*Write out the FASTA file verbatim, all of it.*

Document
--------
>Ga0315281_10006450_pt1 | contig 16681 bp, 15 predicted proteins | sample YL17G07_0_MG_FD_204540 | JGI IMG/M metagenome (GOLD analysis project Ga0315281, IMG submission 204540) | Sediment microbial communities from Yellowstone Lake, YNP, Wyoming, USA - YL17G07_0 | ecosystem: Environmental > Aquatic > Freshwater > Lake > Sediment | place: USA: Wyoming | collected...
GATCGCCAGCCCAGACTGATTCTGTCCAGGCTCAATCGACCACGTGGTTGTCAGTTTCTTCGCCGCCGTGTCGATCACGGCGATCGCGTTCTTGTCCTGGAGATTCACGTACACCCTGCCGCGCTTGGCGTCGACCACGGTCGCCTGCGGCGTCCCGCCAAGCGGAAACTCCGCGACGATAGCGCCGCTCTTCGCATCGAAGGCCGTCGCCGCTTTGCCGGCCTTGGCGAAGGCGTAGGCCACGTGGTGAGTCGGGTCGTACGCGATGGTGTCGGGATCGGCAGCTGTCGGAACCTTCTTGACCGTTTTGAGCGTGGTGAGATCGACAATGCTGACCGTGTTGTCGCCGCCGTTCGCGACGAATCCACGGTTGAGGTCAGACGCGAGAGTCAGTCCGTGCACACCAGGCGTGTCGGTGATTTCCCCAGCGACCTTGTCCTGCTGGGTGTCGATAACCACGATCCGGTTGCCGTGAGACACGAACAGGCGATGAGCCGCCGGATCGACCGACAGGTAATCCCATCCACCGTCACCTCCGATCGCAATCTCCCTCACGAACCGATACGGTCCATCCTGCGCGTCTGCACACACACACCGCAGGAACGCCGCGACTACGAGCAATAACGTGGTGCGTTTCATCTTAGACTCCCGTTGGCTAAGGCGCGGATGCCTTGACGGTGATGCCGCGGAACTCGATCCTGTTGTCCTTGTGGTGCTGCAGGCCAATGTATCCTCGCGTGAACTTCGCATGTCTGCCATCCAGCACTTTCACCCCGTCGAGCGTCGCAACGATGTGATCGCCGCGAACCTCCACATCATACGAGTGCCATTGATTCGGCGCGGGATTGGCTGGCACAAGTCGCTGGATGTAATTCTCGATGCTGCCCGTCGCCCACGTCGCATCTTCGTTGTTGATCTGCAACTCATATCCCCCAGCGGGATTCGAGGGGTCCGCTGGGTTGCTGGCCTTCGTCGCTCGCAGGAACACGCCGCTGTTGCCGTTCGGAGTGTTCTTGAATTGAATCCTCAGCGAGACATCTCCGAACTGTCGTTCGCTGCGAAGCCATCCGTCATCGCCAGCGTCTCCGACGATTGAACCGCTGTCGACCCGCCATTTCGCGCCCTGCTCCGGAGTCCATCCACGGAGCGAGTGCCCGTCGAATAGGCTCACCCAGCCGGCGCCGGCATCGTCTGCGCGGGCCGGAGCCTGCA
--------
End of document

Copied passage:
>Ga0315281_10006450_pt1 | contig 16681 bp, 15 predicted proteins | sample YL17G07_0_MG_FD_204540 | JGI IMG/M metagenome (GOLD analysis project Ga0315281, IMG submission 204540) | Sediment microbial communities from Yellowstone Lake, YNP, Wyoming, USA - YL17G07_0 | ecosystem: Environmental > Aquatic > Freshwater > Lake > Sediment | place: USA: Wyoming | collected...
GATCGCCAGCCCAGACTGATTCTGTCCAGGCTCAATCGACCACGTGGTTGTCAGTTTCTTCGCCGCCGTGTCGATCACGGCGATCGCGTTCTTGTCCTGGAGATTCACGTACACCCTGCCGCGCTTGGCGTCGACCACGGTCGCCTGCGGCGTCCCGCCAAGCGGAAACTCCGCGACGATAGCGCCGCTCTTCGCATCGAAGGCCGTCGCCGCTTTGCCGGCCTTGGCGAAGGCGTAGGCCACGTGGTGAGTCGGGTCGTACGCGATGGTGTCGGGATCGGCAGCTGTCGGAACCTTCTTGACCGTTTTGAGCGTGGTGAGATCGACAATGCTGACCGTGTTGTCGCCGCCGTTCGCGACGAATCCACGGTTGAGGTCAGACGCGAGAGTCAGTCCGTGCACACCAGGCGTGTCGGTGATTTCCCCAGCGACCTTGTCCTGCTGGGTGTCGATAACCACGATCCGGTTGCCGTGAGACACGAACAGGCGATGAGCCGCCGGATCGACCGACAGGTAATCCCATCCACCGTCACCTCCGATCGCAATCTCCCTCACGAACCGATACGGTCCATCCTGCGCGTCTGCACACACACACCGCAGGAACGCCGCGACTACGAGCAATAACGTGGTGCGTTTCATCTTAGACTCCCGTTGGCTAAGGCGCGGATGCCTTGACGGTGATGCCGCGGAACTCGATCCTGTTGTCCTTGTGGTGCTGCAGGCCAATGTATCCTCGCGTGAACTTCGCATGTCTGCCATCCAGCACTTTCACCCCGTCGAGCGTCGCAACGATGTGATCGCCGCGAACCTCCACATCATACGAGTGCCATTGATTCGGCGCGGGATTGGCTGGCACAAGTCGCTGGATGTAATTCTCGATGCTGCCCGTCGCCCACGTCGCATCTTCGTTGTTGATCTGCAACTCATATCCCCCAGCGGGATTCGAGGGGTCCGCTGGGTTGCTGGCCTTCGTCGCTCGCAGGAACACGCCGCTGTTGCCGTTCGGAGTGTTCTTGAATTGAATCCTCAGCGAGACATCTCCGAACTGTCGTTCGCTGCGAAGCCATCCGTCATCGCCAGCGTCTCCGACGATTGAACCGCTGTCGACCCGCCATTTCGCGCCCTGCTCCGGAGTCCATCCACGGAGCGAGTGCCCGTCGAATAGGCTCACCCAGCCGGCGCCGGCATCGTCTGCGCGGGCCGGAGCCTGCA